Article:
Rosé wines can vary greatly in colour – from blush pink to raspberry red and everything in between. The colour is not an indicator of sweetness, but more how much contact the juice has had with the grape skins. The longer the contact, the deeper the colour.
Rosé can be made from any red grape variety and it is up to the winemaker to determine the direction of the wine. The grapes chosen for the wine will have a significant influence over the style produced.
There are three methods for producing Rosé – saignée, skin contact and blending.
• Saignée, or bleed off, is produced when juice is bled off from red must (skins, seeds and stems). The saignée is then fermented separately.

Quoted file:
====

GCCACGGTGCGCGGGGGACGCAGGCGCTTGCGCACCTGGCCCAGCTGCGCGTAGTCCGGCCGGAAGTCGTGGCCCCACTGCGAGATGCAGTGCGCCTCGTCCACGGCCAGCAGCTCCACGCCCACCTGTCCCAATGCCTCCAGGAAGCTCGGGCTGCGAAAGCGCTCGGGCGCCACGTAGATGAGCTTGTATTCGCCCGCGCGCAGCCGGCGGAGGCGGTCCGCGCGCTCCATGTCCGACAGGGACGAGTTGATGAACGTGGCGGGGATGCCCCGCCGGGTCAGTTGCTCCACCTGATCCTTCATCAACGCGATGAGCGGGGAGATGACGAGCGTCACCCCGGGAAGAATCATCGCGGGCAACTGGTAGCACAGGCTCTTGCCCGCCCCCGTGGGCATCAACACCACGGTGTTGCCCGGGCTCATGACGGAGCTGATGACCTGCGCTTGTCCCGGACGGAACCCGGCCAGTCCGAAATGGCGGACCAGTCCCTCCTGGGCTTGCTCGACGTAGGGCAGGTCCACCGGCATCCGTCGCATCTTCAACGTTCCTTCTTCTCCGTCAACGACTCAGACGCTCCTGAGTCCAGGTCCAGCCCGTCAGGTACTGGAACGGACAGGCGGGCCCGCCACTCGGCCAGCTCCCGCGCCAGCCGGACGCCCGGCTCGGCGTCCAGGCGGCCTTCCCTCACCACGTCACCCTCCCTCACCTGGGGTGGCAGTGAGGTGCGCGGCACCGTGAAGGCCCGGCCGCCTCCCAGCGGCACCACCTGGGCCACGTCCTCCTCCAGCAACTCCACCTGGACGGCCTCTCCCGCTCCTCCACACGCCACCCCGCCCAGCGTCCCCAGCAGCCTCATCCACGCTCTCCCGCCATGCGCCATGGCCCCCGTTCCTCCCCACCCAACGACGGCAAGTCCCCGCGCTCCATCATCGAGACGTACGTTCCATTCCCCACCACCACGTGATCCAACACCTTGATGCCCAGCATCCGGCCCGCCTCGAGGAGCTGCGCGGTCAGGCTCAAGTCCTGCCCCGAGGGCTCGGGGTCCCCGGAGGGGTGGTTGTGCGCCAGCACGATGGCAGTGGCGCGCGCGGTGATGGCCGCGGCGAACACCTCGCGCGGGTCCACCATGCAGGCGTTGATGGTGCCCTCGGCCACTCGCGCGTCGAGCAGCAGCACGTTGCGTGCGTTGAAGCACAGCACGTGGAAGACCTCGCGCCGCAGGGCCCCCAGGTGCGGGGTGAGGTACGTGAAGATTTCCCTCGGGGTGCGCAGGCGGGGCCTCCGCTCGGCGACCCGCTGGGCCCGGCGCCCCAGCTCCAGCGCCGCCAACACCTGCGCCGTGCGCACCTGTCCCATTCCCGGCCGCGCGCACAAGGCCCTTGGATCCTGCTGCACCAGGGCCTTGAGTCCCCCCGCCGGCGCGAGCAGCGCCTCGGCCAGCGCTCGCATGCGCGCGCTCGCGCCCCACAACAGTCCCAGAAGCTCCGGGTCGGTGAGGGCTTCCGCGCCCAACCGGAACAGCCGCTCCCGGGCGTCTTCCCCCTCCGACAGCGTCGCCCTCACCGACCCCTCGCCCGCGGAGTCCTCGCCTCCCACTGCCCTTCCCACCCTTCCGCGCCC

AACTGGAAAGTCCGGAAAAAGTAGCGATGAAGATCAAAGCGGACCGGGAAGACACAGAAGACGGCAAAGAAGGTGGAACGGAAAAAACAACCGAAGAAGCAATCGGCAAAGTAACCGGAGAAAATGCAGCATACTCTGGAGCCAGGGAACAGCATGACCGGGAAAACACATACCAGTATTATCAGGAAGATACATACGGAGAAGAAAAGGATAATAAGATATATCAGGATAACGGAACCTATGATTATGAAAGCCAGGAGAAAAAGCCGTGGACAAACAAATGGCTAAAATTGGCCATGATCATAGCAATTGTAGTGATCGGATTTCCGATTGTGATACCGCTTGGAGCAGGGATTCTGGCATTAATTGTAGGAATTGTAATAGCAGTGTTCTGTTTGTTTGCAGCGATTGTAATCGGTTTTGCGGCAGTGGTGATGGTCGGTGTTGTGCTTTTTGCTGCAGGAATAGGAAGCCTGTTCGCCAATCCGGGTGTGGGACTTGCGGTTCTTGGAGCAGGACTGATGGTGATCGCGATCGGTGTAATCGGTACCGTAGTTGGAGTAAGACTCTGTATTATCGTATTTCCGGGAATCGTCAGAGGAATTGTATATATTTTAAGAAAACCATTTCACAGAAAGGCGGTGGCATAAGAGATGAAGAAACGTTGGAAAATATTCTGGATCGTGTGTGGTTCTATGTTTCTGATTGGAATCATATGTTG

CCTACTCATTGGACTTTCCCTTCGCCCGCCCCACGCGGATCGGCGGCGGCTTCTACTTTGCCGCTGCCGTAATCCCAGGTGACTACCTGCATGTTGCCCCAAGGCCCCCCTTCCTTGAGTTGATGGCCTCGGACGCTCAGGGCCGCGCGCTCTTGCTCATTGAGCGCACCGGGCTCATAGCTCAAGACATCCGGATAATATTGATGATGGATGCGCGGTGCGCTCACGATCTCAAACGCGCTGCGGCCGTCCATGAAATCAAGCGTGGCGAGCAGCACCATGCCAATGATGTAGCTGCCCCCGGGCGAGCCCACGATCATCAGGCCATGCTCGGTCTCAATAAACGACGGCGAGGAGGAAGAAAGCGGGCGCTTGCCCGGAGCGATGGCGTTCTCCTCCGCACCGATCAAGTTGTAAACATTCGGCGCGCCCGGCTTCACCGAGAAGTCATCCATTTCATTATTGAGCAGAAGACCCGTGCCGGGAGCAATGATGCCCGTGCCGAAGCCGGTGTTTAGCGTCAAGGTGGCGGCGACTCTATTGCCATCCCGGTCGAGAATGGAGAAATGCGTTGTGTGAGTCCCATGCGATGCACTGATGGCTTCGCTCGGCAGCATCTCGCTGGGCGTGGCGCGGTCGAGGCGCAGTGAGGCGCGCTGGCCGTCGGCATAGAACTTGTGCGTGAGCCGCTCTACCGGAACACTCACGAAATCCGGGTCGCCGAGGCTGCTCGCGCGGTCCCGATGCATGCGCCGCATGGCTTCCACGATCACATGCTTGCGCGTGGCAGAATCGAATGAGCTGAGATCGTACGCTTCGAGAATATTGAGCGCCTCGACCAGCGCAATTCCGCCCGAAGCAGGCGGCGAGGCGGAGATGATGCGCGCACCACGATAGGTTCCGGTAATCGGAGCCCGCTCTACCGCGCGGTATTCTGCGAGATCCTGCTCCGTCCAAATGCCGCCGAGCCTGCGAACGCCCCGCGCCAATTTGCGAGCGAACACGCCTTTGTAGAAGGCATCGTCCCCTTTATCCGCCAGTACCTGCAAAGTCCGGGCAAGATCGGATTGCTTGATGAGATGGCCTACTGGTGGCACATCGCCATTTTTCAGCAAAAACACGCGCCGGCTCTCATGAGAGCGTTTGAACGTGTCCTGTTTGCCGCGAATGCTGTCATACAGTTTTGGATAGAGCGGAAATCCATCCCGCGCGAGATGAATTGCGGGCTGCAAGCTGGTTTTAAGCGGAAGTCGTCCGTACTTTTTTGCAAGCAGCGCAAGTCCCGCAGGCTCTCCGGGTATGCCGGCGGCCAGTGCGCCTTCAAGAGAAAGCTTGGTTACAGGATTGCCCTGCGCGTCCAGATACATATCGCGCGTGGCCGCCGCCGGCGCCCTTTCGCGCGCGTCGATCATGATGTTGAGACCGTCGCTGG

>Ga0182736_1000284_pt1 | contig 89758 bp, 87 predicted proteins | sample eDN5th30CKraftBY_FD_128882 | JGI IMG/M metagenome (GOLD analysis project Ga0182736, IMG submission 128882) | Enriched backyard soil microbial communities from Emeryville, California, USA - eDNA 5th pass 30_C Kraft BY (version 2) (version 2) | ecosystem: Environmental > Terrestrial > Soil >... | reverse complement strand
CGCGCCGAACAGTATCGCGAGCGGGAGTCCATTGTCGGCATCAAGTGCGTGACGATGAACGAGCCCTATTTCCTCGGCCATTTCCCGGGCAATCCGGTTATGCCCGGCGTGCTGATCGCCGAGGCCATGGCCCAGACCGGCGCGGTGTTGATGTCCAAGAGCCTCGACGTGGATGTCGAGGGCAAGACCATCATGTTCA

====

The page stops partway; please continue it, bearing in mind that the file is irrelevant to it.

• The skin contact method sees grapes crushed with the skins allowed to remain in contact with the juice for a short period of time before being discarded for fermentation.
• Blending involves the mixing of red wine into white wine. This method is not common and usually discouraged.
Whilst Rosé is usually associated with summer, it is actually the perfect wine to drink throughout the year. In summer enjoy it chilled between 4-8 degrees and served with ocean trout, smoked salmon or soft cheeses. In the cooler months, you can enjoy Rosé at room temperature. When Rosé has more body and mouthfeel, tannins along with fine acidity, such as our Cabernet Sauvignon dominant Estate Rosé, it can be a great pairing for hearty dishes such as winter vegetables in broth or fattier dishes such as pork and lamb which pair well with the acidity in the wine.